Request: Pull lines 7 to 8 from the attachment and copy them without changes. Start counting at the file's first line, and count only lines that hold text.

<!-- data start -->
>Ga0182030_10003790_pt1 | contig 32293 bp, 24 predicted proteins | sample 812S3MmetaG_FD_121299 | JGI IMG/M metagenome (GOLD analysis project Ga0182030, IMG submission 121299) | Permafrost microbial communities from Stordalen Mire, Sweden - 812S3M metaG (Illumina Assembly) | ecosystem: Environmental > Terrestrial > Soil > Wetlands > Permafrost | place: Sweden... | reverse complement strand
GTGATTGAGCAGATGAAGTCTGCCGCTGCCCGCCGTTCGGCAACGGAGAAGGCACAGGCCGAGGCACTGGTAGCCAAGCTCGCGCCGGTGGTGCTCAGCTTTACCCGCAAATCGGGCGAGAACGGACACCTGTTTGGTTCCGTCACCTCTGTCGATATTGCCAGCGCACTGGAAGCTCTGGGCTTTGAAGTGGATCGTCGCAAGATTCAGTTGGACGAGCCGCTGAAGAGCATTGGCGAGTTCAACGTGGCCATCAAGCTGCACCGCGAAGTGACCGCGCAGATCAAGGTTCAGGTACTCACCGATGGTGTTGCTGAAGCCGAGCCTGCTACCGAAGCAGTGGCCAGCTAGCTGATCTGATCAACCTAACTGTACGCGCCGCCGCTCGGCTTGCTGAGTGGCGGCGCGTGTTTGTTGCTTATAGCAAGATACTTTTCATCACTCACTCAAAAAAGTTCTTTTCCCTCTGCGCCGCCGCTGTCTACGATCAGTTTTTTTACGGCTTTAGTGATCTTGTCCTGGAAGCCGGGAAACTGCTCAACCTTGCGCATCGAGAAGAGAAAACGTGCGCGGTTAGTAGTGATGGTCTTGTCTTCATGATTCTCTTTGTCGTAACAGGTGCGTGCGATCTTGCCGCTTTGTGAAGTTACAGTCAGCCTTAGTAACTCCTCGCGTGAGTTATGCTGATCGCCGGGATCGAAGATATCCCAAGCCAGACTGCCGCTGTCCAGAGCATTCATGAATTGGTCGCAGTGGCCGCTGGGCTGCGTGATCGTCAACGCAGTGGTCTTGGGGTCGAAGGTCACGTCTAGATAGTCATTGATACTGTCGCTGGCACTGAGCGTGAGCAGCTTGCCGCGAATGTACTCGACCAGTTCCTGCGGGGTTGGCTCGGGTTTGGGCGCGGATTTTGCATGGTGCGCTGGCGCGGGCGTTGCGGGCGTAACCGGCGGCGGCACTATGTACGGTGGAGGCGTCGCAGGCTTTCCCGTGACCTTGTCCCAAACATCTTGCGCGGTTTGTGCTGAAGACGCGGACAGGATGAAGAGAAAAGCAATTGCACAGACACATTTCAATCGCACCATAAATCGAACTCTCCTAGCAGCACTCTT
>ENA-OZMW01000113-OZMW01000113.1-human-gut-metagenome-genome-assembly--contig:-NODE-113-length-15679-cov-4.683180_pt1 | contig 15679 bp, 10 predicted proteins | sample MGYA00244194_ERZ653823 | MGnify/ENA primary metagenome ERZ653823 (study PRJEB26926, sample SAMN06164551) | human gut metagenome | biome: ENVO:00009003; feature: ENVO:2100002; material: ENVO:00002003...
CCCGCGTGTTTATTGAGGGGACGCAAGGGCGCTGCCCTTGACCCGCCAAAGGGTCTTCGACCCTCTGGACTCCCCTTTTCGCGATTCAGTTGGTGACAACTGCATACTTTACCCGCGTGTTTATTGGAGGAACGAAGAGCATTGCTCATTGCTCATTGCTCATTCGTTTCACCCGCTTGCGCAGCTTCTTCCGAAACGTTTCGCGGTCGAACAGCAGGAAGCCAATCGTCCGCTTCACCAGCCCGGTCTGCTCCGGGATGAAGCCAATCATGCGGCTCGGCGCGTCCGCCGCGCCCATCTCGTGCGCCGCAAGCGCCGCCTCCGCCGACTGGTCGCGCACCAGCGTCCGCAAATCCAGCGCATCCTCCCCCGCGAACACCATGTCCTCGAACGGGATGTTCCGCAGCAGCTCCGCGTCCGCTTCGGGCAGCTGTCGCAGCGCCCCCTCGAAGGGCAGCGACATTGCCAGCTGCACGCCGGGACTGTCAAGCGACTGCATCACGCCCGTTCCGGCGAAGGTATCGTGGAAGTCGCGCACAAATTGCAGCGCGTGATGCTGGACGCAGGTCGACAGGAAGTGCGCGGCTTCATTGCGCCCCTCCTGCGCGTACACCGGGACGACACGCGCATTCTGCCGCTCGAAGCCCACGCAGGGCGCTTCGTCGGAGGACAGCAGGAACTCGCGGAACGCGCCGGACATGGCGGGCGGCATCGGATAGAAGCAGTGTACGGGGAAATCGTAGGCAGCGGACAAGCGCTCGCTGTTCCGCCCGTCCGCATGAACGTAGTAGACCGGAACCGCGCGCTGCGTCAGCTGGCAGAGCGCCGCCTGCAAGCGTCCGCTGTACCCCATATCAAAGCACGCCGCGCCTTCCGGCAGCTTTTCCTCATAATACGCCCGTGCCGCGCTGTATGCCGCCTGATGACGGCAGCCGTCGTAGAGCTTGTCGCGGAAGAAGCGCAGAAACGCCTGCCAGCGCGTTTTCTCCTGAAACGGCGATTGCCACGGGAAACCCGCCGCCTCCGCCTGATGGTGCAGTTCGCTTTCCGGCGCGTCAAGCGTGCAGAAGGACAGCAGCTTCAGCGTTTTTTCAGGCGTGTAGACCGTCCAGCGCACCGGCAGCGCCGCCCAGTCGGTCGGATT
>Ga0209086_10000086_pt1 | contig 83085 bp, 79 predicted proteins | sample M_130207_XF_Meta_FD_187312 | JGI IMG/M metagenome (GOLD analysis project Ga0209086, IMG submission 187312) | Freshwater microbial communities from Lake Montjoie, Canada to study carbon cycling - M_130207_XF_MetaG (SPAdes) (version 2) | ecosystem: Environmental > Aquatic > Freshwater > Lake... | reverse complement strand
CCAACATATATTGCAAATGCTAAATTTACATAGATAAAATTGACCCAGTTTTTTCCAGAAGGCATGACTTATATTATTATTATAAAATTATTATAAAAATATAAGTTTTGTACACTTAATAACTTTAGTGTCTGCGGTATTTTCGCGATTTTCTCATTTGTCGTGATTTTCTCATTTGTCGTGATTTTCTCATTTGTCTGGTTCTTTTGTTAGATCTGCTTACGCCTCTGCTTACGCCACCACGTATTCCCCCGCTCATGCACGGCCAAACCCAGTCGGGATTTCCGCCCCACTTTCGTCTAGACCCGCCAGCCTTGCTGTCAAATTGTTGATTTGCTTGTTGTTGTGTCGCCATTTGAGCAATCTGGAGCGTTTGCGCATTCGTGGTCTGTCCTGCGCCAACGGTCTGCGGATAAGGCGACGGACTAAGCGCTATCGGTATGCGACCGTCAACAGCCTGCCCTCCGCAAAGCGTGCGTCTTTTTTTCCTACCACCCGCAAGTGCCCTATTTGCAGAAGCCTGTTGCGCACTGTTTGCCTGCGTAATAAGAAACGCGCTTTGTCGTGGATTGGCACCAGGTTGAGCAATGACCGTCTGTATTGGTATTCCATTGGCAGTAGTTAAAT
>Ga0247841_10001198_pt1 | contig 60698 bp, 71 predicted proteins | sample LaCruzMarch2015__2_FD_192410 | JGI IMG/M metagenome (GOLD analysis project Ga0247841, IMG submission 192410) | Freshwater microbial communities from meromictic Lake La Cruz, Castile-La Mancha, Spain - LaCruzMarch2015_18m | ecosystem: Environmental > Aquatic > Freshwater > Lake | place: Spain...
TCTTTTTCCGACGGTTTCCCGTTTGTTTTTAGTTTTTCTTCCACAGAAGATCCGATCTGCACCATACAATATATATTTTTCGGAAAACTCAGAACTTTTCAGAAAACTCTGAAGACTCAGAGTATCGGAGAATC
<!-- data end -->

>Ga0247841_10001198_pt1 | contig 60698 bp, 71 predicted proteins | sample LaCruzMarch2015__2_FD_192410 | JGI IMG/M metagenome (GOLD analysis project Ga0247841, IMG submission 192410) | Freshwater microbial communities from meromictic Lake La Cruz, Castile-La Mancha, Spain - LaCruzMarch2015_18m | ecosystem: Environmental > Aquatic > Freshwater > Lake | place: Spain...
TCTTTTTCCGACGGTTTCCCGTTTGTTTTTAGTTTTTCTTCCACAGAAGATCCGATCTGCACCATACAATATATATTTTTCGGAAAACTCAGAACTTTTCAGAAAACTCTGAAGACTCAGAGTATCGGAGAATC